Q. In your report, you pen four key recommendations to ‘level the playing field’ across the tech industry, which are:
Regulate data from the bottom up
Establishing a platform utility regulation
Education must keep pace with technology
Homing in on your fourth recommendation, why is this so important and how do you advise businesses and educators alike to action this process?
New technology is scary and learning about it is a lot of work. It’s easy to act grumpy and complain about it or to find excuses for oneself (“I’m too old for this”). But technologies like blockchain and AI are not going away – technology is never going away (except for commercial supersonic air travel apparently, which went away in 2003 with the retirement of the Concorde aircraft)! Therefore, it’s safe to assume that we will all have to learn. Education is fundamental.
There are two sides to the education ‘coin’: ‘Edech’ and ‘Tech in Ed’. The former means leveraging digital technology to create and deliver educational content in more engaging ways. The latter means exposing students to new technology as part of their curriculum.
One of the most exciting classes I ever taught was back in early 2014, when I first delivered a new module about cryptocurrency at Ivey Business School. I recall asking every student to pull out their smartphone and download a free crypto wallet app. Then I showed students, using my own phone with the screen on display, how to generate a public-private key pair to receive bitcoin. I then transferred a couple of dollars to the student closest to me and asked them to “pass it on” by transferring most of the balance to the next student, and so on. At the end of the class, every student had used a cryptocurrency wallet, received bitcoin or litecoin inside it, and transferred some to someone else. To this day, I still get emails from former students who recall this experience. Some of them went on to work in the nascent blockchain industry and might have felt a bit more comfortable doing so because of that prior educational experience. That’s why I value bringing new technology to the classroom.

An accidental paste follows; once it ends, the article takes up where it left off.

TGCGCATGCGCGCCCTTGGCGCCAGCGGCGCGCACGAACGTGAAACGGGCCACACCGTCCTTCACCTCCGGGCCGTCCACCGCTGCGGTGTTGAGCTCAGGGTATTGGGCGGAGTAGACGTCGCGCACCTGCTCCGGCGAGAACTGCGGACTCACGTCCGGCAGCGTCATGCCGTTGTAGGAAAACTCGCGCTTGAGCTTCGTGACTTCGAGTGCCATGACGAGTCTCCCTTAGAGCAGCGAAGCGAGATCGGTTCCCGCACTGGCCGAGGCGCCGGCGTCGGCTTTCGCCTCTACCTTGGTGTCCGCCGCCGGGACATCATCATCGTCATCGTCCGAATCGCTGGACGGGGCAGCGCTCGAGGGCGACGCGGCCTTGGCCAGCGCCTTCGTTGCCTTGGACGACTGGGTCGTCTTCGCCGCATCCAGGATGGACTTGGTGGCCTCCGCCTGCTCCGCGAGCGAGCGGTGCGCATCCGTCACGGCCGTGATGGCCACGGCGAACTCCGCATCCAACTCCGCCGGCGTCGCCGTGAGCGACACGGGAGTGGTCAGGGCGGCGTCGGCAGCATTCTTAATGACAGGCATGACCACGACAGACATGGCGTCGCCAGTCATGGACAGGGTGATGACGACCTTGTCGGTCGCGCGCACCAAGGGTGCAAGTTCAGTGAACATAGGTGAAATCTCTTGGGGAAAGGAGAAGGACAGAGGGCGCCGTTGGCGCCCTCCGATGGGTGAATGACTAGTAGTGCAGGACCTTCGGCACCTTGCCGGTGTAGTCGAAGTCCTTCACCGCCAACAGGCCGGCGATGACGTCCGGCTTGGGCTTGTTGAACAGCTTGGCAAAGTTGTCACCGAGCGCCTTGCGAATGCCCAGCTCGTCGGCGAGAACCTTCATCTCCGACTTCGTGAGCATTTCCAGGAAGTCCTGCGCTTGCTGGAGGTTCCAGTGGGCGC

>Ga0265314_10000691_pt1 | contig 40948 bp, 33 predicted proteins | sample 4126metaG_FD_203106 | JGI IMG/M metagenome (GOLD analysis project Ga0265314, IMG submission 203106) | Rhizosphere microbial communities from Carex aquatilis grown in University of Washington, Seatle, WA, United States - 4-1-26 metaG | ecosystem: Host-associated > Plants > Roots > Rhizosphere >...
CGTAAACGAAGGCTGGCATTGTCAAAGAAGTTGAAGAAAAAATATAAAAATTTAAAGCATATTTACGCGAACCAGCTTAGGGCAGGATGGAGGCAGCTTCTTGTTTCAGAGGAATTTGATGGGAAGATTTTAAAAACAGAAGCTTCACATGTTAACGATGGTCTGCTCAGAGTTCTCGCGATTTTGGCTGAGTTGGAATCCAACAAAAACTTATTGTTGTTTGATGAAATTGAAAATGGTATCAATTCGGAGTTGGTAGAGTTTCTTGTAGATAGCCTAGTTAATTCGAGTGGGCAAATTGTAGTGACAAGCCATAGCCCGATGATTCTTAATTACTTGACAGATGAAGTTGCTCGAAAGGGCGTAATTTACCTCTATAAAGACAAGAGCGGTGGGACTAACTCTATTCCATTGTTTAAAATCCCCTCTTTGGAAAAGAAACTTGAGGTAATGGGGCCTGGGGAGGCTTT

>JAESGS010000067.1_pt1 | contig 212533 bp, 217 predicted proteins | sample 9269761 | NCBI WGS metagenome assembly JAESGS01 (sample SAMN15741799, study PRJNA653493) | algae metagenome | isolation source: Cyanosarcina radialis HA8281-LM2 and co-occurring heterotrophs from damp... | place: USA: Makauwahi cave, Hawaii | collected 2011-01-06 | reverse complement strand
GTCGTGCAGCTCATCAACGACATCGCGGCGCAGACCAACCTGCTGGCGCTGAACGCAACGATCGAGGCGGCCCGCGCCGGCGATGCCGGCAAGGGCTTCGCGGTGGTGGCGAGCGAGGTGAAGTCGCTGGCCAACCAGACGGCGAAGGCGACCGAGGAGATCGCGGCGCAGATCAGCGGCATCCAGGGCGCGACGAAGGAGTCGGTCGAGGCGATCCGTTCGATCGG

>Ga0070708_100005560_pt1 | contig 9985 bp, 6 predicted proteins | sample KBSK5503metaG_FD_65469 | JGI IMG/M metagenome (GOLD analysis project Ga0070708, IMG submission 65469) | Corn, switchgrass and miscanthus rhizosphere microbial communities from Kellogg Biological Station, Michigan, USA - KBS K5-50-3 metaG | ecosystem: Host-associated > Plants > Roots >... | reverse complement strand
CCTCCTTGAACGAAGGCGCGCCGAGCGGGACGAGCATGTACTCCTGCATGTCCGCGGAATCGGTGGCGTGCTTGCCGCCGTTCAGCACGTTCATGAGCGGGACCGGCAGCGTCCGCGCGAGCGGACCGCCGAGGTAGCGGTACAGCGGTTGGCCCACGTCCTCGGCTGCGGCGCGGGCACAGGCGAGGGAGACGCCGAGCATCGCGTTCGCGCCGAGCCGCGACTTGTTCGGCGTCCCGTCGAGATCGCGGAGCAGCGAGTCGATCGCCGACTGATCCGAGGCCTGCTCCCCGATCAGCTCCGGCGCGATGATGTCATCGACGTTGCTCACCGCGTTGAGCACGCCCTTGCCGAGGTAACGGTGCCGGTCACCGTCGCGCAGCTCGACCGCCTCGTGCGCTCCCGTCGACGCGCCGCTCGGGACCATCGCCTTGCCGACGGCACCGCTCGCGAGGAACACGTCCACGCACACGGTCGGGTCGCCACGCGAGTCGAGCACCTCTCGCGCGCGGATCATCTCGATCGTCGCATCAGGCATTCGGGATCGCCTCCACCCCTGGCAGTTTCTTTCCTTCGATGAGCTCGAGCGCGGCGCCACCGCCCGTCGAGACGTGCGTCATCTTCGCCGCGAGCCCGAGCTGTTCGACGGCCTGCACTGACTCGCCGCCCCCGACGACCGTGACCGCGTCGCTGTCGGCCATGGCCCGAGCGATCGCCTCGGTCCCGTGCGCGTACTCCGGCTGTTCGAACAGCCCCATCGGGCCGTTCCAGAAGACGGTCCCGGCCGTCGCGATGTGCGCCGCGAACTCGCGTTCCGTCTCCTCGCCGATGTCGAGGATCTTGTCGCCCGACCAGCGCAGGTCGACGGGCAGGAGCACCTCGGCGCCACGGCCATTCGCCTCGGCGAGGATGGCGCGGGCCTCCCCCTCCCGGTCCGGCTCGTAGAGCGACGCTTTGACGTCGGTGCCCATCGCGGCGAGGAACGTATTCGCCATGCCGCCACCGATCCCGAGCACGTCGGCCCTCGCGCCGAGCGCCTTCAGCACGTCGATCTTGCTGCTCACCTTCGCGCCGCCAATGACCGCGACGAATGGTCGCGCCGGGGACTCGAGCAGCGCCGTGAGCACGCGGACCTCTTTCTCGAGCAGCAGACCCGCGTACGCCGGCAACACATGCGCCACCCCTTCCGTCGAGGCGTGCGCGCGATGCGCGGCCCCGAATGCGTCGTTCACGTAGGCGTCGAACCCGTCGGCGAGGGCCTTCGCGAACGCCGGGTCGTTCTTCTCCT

A fantastic initiative that brings ‘Tech in Ed’ and ‘Edtech’ together is UNICEF’s Crypto Fund school connectivity project. On the one hand, they use donations in cryptocurrency to fund digital connectivity in the classroom in such countries as Sierra Leone and Kazakhstan. On the other hand, they use blockchain technology to create accountability and transparency in the donation’s lifecycle, with the hope that it will make future donations more likely.
One thing to keep in mind when it comes to ‘Edtech’ and ‘Tech in Ed’ is neutrality. As an instructor, my role is not to promote this or that technology. My role is to promote knowledge. I don’t tell students “buy bitcoin”. I ask them “how might blockchain technology be used and how could that change the world as we know it?”. That’s a very different process from “instructor activism”, whereby a professor shows up, tells students “this is good and that is bad” based on some value judgment. It’s an important distinction.
“As an instructor, my role is not to promote this or that technology. My role is to promote knowledge”
Q. In an ideal world, and given everything uncovered in your research, where would you like the tech industry to be in 5–10 years’ time?
I would like for tech to be allowed to remain ‘small’ and swarm-like, for those of us who need or want it to be this way. One of my new year’s resolutions going into 2021 was to curb drastically my dependence on digital platform businesses where ‘you are the product’, as the stereotype goes. I’ve managed to live happily without relying on facebook.com, Google Search, or Gmail, but it hasn’t been an easy transition! I use Signal and I still use WhatsApp (may the Lord forgive me) – because it’s end-to-end encrypted, and since I don’t have a Facebook account the metadata can be shared with, I don’t feel so trapped.
In an ideal world, we’d want WhatsApp to interoperate with other messaging systems, such as Signal. With appropriate regulation aimed at enhancing human welfare, we would create the conditions to have more platforms à la Signal, powered by open source and fewer billion-dollar machine learning models à la Facebook ads…
Today, the regulator is the most important person in the room to help us get there.